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Repeated, prolonged exposure to noisy yard and farm equipment can result in hearing loss
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Repeated, prolonged exposure to noisy yard and farm equipment can result in hearing loss

RICHMOND—Whether you’re blowing yard debris from walkways or driving a tractor through a field, noisy equipment can exacerbate hearing loss.

As outdoor duties intensify, homeowners and farmers alike should take precautions to protect their ears when using loud equipment.

Damage to inner-ear hair cells, called cilia, often is caused by exposure to excessively loud sounds, and cannot be medically corrected. This type of hearing loss usually results from repeated exposure to loud sounds over an extended time, like when using a tractor or riding a mower without ear protection.

Most farmers have some degree of hearing loss, said Bedford County farmer and nurse practitioner Amy Johnson, who also serves as president of the Bedford County Farm Bureau. Hearing loss is related to both the intensity of sounds and length of exposure, she said in a safety webinar. Commonly used equipment like grain dryers and chainsaws reach unsafe decibels.

Prolonged loud sound exposure may result in a “stopped-up” feeling or ringing in the ears that eventually fades. But that’s a bad sign.

“Once the damage is done to those organs that affect hearing, you really can’t undo that,” Johnson explained.
Tinnitus, or ringing in the ears, may become constant.

“The effects of living with chronic tinnitus can range from annoying to completely debilitating,” wrote Jackie DiFrancesco for the Centers for Disease Control and Prevention.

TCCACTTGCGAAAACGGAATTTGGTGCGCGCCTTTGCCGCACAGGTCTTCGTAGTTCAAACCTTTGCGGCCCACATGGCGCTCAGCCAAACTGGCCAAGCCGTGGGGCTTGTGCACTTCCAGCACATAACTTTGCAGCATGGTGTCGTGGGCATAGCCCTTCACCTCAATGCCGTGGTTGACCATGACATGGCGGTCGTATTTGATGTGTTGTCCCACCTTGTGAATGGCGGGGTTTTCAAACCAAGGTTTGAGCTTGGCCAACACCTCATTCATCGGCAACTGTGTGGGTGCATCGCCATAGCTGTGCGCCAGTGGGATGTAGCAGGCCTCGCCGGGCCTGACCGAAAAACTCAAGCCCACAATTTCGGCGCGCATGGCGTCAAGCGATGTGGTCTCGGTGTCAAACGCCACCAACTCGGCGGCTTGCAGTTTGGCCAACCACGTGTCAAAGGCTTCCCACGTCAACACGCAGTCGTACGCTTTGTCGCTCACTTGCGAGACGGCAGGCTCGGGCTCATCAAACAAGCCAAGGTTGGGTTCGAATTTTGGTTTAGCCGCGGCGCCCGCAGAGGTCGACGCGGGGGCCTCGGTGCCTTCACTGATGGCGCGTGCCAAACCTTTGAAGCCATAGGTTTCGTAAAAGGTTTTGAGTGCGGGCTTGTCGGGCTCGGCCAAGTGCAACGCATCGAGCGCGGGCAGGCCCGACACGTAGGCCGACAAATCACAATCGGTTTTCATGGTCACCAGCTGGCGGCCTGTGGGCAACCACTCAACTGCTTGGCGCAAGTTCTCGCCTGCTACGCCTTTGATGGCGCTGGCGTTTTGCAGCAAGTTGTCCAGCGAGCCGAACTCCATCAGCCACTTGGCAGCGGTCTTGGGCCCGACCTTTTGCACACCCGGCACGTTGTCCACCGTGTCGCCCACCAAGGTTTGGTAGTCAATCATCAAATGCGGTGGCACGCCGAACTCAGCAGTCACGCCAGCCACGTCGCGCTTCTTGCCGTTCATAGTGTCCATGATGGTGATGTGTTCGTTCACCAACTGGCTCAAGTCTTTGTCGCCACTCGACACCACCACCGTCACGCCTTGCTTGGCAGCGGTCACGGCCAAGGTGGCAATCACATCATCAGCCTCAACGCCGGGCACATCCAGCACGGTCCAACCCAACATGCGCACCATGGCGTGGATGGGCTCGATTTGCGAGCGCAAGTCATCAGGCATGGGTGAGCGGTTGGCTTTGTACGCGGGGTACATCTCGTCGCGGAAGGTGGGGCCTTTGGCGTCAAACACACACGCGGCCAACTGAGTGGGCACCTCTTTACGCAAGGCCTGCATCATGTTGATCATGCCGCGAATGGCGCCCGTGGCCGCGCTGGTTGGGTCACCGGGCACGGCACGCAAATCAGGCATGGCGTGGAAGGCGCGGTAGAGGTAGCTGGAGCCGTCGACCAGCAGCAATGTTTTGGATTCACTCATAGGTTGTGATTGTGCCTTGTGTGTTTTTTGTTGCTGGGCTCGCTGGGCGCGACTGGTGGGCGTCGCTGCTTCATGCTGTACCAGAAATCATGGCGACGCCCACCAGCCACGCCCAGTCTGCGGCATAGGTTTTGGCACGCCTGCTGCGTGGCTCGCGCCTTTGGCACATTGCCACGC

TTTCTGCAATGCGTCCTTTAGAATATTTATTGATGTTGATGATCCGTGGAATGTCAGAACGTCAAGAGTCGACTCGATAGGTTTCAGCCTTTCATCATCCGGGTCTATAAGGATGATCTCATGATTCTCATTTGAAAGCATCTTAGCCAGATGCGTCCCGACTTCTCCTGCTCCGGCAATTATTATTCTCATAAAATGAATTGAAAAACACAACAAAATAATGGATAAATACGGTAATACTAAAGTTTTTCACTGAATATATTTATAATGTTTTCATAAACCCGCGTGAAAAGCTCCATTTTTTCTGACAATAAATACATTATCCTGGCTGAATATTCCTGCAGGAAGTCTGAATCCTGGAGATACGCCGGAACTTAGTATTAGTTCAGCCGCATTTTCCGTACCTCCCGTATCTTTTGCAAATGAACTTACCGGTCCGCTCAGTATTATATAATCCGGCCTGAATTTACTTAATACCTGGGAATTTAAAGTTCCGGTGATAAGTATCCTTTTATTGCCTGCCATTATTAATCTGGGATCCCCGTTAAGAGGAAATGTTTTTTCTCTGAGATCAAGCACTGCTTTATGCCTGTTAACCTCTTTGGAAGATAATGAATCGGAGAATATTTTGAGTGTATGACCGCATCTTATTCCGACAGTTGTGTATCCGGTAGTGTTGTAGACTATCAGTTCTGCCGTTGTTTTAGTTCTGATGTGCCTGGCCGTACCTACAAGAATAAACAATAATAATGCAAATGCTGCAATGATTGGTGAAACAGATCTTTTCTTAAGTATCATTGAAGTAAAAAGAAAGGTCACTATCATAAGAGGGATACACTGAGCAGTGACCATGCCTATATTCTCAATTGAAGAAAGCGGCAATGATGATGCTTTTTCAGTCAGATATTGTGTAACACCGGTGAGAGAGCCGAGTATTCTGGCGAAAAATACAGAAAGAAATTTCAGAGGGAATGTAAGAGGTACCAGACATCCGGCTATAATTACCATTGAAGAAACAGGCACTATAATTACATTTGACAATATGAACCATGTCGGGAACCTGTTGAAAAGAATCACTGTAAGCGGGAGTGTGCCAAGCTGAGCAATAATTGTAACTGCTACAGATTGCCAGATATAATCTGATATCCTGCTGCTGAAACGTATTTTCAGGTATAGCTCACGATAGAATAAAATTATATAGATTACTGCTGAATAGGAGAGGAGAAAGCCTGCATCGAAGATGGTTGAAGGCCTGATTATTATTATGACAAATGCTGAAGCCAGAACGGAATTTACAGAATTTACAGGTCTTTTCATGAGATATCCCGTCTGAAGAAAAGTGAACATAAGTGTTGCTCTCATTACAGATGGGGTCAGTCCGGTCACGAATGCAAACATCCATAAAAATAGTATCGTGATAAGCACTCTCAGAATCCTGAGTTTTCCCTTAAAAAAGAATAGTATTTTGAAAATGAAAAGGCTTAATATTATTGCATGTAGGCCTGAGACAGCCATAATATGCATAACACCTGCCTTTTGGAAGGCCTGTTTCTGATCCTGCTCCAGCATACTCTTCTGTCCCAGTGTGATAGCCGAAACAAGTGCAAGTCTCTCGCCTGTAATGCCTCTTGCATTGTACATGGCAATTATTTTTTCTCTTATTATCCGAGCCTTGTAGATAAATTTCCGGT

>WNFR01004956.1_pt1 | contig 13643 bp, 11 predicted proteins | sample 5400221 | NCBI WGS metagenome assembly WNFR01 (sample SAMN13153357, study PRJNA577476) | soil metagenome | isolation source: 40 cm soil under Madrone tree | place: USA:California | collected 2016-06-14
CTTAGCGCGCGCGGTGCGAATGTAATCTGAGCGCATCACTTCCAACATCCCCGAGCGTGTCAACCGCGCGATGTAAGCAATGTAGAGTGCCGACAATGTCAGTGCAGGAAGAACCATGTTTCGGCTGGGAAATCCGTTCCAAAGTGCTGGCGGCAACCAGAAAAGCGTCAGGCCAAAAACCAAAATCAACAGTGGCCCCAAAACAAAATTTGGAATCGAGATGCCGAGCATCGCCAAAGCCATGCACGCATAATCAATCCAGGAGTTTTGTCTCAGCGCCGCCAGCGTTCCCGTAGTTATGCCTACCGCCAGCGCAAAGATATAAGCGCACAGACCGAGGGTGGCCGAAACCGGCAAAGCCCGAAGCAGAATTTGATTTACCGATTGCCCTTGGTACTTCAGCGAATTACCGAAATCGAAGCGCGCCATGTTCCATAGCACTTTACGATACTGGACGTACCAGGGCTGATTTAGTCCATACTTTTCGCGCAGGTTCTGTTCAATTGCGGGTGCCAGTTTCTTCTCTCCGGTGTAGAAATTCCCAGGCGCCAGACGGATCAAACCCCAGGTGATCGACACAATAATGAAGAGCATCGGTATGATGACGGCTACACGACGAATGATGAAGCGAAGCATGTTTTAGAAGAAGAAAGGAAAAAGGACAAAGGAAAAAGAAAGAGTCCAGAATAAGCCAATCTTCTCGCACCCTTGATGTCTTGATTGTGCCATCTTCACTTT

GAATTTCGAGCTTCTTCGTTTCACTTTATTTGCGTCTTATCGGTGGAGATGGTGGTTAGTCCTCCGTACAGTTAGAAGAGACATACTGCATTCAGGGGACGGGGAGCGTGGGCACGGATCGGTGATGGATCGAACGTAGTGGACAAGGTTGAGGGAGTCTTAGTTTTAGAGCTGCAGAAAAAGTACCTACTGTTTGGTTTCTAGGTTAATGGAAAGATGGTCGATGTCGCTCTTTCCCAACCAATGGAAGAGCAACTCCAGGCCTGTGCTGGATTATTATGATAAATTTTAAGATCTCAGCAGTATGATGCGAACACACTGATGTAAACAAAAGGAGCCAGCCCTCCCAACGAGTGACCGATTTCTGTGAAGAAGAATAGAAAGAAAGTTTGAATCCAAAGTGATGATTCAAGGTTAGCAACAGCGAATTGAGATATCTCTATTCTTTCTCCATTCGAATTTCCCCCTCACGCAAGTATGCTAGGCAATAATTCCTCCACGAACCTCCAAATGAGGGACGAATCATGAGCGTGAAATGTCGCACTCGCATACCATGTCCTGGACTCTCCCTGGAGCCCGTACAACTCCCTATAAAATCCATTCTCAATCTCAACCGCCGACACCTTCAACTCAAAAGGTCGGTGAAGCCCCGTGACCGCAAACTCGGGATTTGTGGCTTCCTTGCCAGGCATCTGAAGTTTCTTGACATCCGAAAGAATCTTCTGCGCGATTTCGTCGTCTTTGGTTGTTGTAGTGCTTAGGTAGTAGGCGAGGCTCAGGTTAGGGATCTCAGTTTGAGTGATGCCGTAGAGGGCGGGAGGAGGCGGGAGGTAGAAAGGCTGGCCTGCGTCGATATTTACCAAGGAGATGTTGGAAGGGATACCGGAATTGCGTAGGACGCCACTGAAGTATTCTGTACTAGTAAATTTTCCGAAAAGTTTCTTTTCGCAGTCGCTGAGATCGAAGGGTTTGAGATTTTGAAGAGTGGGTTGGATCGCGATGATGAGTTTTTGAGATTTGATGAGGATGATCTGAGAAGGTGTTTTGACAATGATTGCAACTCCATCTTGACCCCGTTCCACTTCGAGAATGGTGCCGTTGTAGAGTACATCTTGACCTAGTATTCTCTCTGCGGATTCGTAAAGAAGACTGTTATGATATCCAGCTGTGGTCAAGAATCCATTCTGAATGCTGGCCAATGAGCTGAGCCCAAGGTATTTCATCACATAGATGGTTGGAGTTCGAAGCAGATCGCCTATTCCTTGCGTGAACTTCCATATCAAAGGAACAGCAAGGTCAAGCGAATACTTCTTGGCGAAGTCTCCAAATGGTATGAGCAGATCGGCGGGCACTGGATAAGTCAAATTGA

Every year, about 22 million U.S. workers are exposed to potentially damaging noise—one of the most common occupational injuries.

Hearing loss is usually gradual and may go unnoticed for several years, according to AgriSafe, a collective formed by rural nurses to improve the health and safety of farmers. It affects not only older adults, but also young adults and teens.

Key indicators of hearing loss include frequently asking people to repeat things; continually turning up the volume on electronics; tinnitus; difficulty with hearing and understanding conversations in busy areas; and noticing that common environmental noises sound distant or quieter.

“Unfortunately, the tones people lose include women’s and children’s voices, so it’s hard to hear your grandchildren or wife talking!” Johnson added.

Fortunately, damage is preventable. Hearing protection devices reduce the force of the sound waves reaching the inner ear. The best HPD is one that fits well and is comfortable enough to wear consistently in high-noise environments.

There are three main types of HPD: formable ear plugs made of soft foam that must be rolled down to be inserted and then expand to block the ear canal; push-in ear plugs; and earmuff-style devices.

Stream an AgriSafe podcast on hearing loss at rb.gy/p8nk4. Find more safety resources at vafb.com/Safety.

Media: Contact Johnson at 540-586-7273 or Laura Siegel, AgriSafe Virginia, at 866-312-3002.

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